The Troubling Story Of Baseball’s Douglas Neff

I could tell you about baseball.

I could tell you that Douglas Neff – or D.W. Neff, as he was called from time to time – was a star athlete at the University of Virginia, played 33 big league games in 1914 and ’15 for the Washington Nationals, then retired, fought in a war, and faded into the much-less-documented world of ordinary life.

I could tell you about Harrisonburg, Virginia where Neff, the son of a prominent local doctor, was born in 1891.

Harrisonburg is on the “other” side of the Blue Ridge Mountains, on the western edge of Virginia.

I could tell you about Boboko, Harrisonburg’s tiny Indonesian restaurant and its delicious food, which you will find just across the street from the Harrisonburg Farmers Market.

Delicious.

Neff’s childhood home is gone. But, I can show you where it once was.

Here …

… where this parking lot is now – also across from the Farmers Market.

Harrisonburg is home to James Madison University, with 21,000 students, and Eastern Mennonite University, with 1,100 more. Add another 54,000 residents, and Harrisonburg has sprawled so big and so wide that it now has two – two! – Walmarts.

Like this – only sprawlier.

I had it all planned out – to tell you about Neff and baseball, and Harrisonburg and Boboko, the tiny Indonesian restaurant.

But, some things don’t go as planned. Continue reading

Because That’s What Moms Do

Sometimes after a long day and work has weighed heavily on me, I’ll look into a mirror and see my mother looking back. Not the bright, young, bewitching mom that I remember most, but the older, tired mother, made haggard by years of hard work and an illness that should have, predictably, killed her in her forties, but didn’t.

My mom was much stronger, much tougher, much more focused than I am, and there are many times that I will say, sometimes out loud, “Mom, why couldn’t you have given me that tough gene of yours?”

My mom was, at her core, a private and quiet woman and she wouldn’t be happy at all to know that I have written about her illnesses and struggles on here.

But, she would be glad to know I still write.

Because, my mom supported everything I chose to do … every direction I wandered in, no matter how weird and how awkward. Even when my dad disapproved, my mom trusted me.

That’s what moms do, right? Continue reading

A Number Of Things …

They say that people get crankier as they get older.

Surely, they don’t mean me.

To be cranky is to be ill-tempered about everything. I’m not ill-tempered about everything.

I mean, look ….

Sure, the Baltimore Orioles are in last place in the AL East. But, it’s not like they’re 0-and-26. (Hi World Champion Boston Red Sox, I see you’ve won 10 games, too. Good for you!)

Last season, it took the O’s until May 10 to get to 10 wins. This is progress, people.

I love the rebuilding Orioles. I really do. Sure, I still don’t know all their names, but I love each and every one of them. Except for one. I don’t know his name but, yeh, I don’t love him.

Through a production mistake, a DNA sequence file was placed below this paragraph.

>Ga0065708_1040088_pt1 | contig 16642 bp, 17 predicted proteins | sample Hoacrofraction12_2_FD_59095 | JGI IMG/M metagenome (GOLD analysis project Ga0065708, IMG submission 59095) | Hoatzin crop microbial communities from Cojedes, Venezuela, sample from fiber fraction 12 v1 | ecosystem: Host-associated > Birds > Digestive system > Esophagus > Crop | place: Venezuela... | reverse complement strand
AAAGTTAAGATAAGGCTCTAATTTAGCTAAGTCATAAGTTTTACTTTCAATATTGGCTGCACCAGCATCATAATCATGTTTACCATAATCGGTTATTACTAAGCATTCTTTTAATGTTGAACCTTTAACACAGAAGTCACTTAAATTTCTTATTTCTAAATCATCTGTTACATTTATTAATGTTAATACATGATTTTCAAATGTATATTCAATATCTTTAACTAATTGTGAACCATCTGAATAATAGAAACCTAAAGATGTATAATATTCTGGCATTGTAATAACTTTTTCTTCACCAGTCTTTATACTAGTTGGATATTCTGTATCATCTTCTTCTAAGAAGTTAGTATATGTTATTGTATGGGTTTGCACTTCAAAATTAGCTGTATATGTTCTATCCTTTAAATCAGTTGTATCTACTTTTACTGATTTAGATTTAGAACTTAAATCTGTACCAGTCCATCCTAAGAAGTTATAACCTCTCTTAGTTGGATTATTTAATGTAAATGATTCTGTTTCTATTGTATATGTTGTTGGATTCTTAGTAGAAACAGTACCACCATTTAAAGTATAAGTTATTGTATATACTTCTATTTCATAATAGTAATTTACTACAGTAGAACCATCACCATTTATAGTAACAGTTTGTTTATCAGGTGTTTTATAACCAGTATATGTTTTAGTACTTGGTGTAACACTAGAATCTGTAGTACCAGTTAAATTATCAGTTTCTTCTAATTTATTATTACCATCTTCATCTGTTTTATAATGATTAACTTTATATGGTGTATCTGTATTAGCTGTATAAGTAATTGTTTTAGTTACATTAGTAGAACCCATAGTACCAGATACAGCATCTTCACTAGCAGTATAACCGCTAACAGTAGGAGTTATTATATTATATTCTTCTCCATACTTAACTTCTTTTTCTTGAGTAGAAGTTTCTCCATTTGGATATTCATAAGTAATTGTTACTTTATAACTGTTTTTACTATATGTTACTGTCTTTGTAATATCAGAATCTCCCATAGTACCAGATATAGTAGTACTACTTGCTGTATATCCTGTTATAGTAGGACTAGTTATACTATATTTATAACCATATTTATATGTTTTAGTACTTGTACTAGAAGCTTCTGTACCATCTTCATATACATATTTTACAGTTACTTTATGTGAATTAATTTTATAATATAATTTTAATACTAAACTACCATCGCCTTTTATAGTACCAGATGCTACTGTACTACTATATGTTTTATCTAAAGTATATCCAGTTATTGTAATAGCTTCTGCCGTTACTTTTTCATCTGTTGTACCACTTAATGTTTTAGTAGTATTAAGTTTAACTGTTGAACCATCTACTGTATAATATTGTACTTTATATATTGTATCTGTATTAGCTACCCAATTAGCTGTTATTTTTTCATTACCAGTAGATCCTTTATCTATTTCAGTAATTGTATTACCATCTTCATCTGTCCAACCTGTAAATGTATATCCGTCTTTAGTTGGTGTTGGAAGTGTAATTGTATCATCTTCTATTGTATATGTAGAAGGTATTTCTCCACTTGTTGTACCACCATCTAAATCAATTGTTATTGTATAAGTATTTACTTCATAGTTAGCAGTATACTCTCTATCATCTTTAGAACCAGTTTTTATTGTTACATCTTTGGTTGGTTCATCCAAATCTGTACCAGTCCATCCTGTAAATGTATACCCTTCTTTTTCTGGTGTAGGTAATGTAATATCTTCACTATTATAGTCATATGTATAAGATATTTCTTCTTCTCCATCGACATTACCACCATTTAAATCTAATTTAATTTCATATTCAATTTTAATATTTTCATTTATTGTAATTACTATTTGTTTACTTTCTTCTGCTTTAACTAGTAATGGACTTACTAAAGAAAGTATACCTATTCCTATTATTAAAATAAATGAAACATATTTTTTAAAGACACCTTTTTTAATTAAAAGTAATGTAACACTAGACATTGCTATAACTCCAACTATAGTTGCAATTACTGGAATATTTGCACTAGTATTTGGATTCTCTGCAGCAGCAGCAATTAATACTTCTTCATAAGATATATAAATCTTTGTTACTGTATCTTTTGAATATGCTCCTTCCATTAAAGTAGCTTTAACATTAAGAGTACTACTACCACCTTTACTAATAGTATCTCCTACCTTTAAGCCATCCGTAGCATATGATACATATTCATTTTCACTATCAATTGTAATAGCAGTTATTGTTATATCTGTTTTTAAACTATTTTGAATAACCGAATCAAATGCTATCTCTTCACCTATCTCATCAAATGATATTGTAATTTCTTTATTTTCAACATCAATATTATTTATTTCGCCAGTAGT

So, I’m not cranky. Not me. But, I do need to talk to someone about a couple situations regarding baseball jerseys. You seem nice. I’m sure you’ll see my side of things.

Baseball Numbers

I appreciate that baseball jerseys have numbers on them. It wasn’t until 1937 that all the major league teams adopted numbers. Before that, I bet teams would just swap players in and out indiscriminately. Who would know? They were all men, they were all the same color, they all wore caps.

Public Domain

Like these 1903 NY Highlanders. Don’t they all look alike to you? Continue reading

Baseball Changed. Didn’t It?

Friday night, for the fourth time out of the past six games, Virginia baseball was interrupted, delayed, or postponed by rain and storms. With nothing else to do, this got me to thinking about the future … 

© The Baseball Bloggess

There came a time when the doomsayers were proven right.

The weather had changed.

The rain now came in floods instead of showers, the storms were stronger and more frequent. Outside was not bucolic; outside was a battle, something to conquer as you went from one indoor space to the next. It was too wet or too dry. Too hot or too cold. Too much. Always just too much. Continue reading

What Can You Say About Jackie Robinson That Hasn’t Been Said?

Public Domain via U.S. Library Of Congress

The first mention of Jackie Robinson that I can find in newspapers came in 1937 when he was 17.

(I know there were earlier mentions in the local Pasadena, California paper, but the Internet, like Monday morning coffee, can take you only so far.)

So, in honor of Jackie Robinson Day, I give you these early – but not the earliest – mentions of Jackie Robinson …

On January 13, 1937, Robinson, playing for Pasadena, California’s John Muir Tech, is in a box score in the Los Angeles Times in a basketball game between Muir Tech and Hoover.

Los Angeles Times, 1/13/1937

Muir Tech’s Terriers won 29-27.

Another mention turns up in a Covina, California Argus story on the high school basketball team which notes Muir Tech’s “sensational colored ace” Jackie Robinson. Continue reading

Chris Davis Gets A Hit …

When I was young, but not so young that I didn’t know better, but, still, decades ago, I backed my mom’s beloved Chevy Suburban through the garage door.

It may not be the most embarrassing thing I’ve done in my life, but it is the one that I can think of right now.

It was not a good day. The electric garage door was mid-open when, in a hurry, I backed through it, wedging the door against the top of the car and the garage ceiling, mangling the door opener gears that were still grinding away, and bending the track. I had crushed things so tightly together that I could not back out or in without destroying the frame of the garage or taking the top of the Suburban clean off.

It took the better part of an afternoon to peel everything apart.

It was not inexpensive.

Amazingly … amazingly, then and amazingly, today … my parents didn’t get mad.  Well, not mad on the outside anyway. Accidents happen, they figured, and no one got hurt.